Stormers coach Dobson reveals the challenges he faces in his bid to prepare players for combat

The DHL Stormers head coach John Dobson has been tasked with bringing Super Rugby silverware at Newlands.
The DHL Stormers head coach John Dobson has been tasked with bringing Super Rugby silverware at Newlands.
Image: Chris Ricco/BackpagePix

With their season stalled‚ Stormers coach John Dobson admits the challenge to prepare players for combat is psychological as much as it is physical.

Although players could return for testing last week‚ they are still not allowed to train in small pods of five as was prescribed as part of a deliberate and measured return to training strategy.

Social distancing has remained part of a landscape usually littered with full throttle‚ chest out combatants.

There had been the expectation that the players would by now be in the throes of meaningful training for a possible return to competition in August. It proved a false dawn.

“Where we are mentally is a concern for me. We got excited as the franchises got their players in for testing and that is always the start of your pre-season. We got them tested last week and this week but now we are actually not going to start training.”

Dobson and fellow coaches have opted to ease off as having the players in a heightened state of readiness could prove counter-productive.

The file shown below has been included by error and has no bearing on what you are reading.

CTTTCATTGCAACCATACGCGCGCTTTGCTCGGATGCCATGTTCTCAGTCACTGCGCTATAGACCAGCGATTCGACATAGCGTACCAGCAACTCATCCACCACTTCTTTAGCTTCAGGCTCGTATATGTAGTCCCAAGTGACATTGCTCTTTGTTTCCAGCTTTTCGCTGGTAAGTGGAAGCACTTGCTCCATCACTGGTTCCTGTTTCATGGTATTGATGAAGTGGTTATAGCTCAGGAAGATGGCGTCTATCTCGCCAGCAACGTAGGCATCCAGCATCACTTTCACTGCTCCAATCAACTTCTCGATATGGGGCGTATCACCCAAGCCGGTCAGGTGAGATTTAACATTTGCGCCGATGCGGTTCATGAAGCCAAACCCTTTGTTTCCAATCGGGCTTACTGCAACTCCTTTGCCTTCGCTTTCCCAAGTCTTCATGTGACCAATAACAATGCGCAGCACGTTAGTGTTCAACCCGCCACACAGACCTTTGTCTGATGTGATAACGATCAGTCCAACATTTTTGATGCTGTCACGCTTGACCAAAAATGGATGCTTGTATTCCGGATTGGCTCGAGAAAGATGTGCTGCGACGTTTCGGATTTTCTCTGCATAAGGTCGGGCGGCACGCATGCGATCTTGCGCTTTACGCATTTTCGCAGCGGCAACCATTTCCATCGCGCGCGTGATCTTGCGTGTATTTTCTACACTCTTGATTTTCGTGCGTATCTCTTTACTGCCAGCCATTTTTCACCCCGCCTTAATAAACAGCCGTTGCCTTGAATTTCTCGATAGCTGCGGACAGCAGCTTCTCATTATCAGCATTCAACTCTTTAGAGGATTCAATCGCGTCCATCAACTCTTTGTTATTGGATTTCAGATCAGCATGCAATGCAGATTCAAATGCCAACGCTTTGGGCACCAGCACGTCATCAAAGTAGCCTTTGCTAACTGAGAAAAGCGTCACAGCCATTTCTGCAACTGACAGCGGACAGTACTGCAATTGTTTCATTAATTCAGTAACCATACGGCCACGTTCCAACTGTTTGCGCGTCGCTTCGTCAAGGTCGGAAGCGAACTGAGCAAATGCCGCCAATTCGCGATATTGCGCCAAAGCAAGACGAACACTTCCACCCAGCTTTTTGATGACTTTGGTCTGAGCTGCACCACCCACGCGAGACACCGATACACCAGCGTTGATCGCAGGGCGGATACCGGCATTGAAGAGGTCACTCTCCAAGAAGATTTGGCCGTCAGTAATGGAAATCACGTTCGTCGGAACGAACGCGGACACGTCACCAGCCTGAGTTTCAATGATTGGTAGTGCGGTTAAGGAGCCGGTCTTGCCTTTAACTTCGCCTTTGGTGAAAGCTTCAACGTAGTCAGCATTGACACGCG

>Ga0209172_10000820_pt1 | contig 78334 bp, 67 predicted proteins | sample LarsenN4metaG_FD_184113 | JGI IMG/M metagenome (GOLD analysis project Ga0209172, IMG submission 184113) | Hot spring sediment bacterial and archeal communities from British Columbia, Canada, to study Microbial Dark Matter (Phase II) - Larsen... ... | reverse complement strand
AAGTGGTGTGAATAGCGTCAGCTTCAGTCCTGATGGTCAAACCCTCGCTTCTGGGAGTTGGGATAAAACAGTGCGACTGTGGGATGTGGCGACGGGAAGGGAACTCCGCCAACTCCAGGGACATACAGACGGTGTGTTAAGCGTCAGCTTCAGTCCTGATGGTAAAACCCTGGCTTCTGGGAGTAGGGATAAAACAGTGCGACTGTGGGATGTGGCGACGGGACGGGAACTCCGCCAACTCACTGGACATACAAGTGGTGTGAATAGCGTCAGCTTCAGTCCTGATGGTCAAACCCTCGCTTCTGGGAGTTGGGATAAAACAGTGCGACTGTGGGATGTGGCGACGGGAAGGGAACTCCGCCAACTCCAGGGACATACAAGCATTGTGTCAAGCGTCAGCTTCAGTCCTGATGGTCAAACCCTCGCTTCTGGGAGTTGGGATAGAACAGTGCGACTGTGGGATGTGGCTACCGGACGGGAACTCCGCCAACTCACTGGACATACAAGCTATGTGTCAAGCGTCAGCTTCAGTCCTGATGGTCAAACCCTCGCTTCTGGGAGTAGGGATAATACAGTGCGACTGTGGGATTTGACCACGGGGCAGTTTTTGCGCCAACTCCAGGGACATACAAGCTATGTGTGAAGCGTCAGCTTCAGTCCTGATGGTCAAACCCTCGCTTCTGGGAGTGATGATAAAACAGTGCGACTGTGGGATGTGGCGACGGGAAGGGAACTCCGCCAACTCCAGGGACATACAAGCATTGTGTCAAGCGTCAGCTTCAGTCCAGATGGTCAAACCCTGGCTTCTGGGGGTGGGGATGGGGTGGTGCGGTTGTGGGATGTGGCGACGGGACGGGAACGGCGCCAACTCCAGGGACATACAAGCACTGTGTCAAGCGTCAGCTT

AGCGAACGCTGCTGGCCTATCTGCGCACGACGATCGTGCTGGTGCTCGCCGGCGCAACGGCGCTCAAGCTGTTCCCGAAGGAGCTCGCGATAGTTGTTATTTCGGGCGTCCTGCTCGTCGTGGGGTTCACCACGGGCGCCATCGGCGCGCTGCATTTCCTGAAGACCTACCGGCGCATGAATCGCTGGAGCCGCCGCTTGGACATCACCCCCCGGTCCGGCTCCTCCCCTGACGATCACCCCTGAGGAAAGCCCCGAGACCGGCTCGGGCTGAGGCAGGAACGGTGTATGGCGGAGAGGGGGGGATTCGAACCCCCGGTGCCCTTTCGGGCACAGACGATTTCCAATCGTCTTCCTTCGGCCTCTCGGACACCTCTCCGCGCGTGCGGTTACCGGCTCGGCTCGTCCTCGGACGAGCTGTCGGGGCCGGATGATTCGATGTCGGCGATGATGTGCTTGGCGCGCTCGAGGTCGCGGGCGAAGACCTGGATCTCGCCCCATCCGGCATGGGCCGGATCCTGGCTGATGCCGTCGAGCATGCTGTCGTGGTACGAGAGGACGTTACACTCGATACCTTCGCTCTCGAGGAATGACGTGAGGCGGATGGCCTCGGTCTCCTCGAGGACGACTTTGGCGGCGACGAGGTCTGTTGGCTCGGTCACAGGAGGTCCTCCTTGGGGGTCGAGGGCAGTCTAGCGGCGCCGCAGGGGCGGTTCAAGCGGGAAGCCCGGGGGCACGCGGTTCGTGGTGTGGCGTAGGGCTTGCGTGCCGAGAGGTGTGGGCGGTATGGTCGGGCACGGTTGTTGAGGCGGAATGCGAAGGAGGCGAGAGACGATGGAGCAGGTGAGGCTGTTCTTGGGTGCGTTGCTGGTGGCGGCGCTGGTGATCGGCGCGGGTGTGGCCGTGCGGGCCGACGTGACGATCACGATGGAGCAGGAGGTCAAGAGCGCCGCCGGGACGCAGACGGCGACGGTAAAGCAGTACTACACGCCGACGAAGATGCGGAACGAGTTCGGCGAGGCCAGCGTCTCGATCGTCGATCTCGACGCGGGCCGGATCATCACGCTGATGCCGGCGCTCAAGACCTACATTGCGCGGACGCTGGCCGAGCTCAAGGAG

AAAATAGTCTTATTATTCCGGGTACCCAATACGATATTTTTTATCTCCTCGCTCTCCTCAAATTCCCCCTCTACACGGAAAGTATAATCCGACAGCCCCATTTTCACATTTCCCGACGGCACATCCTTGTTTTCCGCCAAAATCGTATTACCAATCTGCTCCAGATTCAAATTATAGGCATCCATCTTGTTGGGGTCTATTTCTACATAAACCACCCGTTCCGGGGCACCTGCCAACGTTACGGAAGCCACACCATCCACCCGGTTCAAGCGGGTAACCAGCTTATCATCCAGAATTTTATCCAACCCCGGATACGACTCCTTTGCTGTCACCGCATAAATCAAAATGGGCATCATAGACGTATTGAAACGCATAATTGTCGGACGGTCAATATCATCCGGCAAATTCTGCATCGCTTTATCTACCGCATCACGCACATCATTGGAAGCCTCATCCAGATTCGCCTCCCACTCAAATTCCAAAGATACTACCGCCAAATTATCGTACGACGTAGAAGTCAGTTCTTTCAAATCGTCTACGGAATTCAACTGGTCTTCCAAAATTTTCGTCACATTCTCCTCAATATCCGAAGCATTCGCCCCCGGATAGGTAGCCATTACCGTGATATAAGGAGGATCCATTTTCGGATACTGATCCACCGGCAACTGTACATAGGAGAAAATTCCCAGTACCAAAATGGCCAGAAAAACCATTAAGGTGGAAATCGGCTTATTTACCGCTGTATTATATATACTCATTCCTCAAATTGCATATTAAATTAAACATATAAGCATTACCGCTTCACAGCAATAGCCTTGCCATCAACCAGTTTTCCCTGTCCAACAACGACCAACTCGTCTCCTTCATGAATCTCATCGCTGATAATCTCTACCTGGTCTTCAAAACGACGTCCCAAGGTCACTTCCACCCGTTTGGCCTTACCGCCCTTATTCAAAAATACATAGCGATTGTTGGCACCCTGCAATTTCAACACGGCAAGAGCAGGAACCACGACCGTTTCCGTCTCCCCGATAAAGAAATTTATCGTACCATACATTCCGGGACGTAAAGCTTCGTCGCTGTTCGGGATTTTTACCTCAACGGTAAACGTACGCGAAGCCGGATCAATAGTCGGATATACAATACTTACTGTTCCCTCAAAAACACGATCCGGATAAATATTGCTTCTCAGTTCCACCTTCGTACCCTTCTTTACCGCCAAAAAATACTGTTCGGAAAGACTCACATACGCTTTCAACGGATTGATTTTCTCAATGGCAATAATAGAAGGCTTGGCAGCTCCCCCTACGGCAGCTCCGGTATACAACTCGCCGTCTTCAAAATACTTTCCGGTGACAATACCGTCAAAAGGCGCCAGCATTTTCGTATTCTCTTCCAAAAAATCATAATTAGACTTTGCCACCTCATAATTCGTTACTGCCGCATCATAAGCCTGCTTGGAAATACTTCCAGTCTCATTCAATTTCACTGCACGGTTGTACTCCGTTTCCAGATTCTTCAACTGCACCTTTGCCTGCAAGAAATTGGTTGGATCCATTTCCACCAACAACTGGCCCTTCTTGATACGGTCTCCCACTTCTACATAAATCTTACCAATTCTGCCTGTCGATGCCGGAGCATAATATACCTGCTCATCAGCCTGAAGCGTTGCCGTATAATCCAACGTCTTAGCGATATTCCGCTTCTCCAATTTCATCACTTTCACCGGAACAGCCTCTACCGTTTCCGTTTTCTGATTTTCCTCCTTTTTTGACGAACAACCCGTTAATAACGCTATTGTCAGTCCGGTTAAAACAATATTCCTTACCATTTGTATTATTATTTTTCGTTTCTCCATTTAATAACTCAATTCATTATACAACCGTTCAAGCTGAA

“Three weeks ago I stopped them doing technical work. I stopped them doing rugby practical projects.

“We stopped chasing them in terms of competition and group vibe stuff because I could feel we were flogging dead horses.

"You could just see from the WhatsApp exchanges the group is dying. The key for us is to get a return to play and work backwards from that.”

He explained that the players are working with a sports psychologist.

“It is hard for them to train and put in intensity if they don’t know when they are playing. We are managing their stress‚" he said.

"We can’t be stepping on their throats. They can spend time with their families‚ do other things‚ excel in something else‚ maybe learn to cook something. Give them a break from rugby. Don’t force them into programmes that have no plan or where nothing is definite. First we need to see what the destination looks like.”

Dobson gave a practical example of what they are permitted to do on the training field. “You have one player and a trainer in one half of the field‚ and the player and a trainer in the other.

“Our medical staff has been very conservative. They don’t want upset Government in getting dispensation to play. We are stalled‚” he sighed.

He fears players may not be properly conditioned for high intensity battle in the time available between getting the green light and the resumption of competition.

“Whatever we are doing now isn’t reducing the six to eight weeks lead up for when we know we’re playing. At the moment there’s no contact‚ you can’t even pass a ball. The work we are doing now isn’t shortening our return to play.”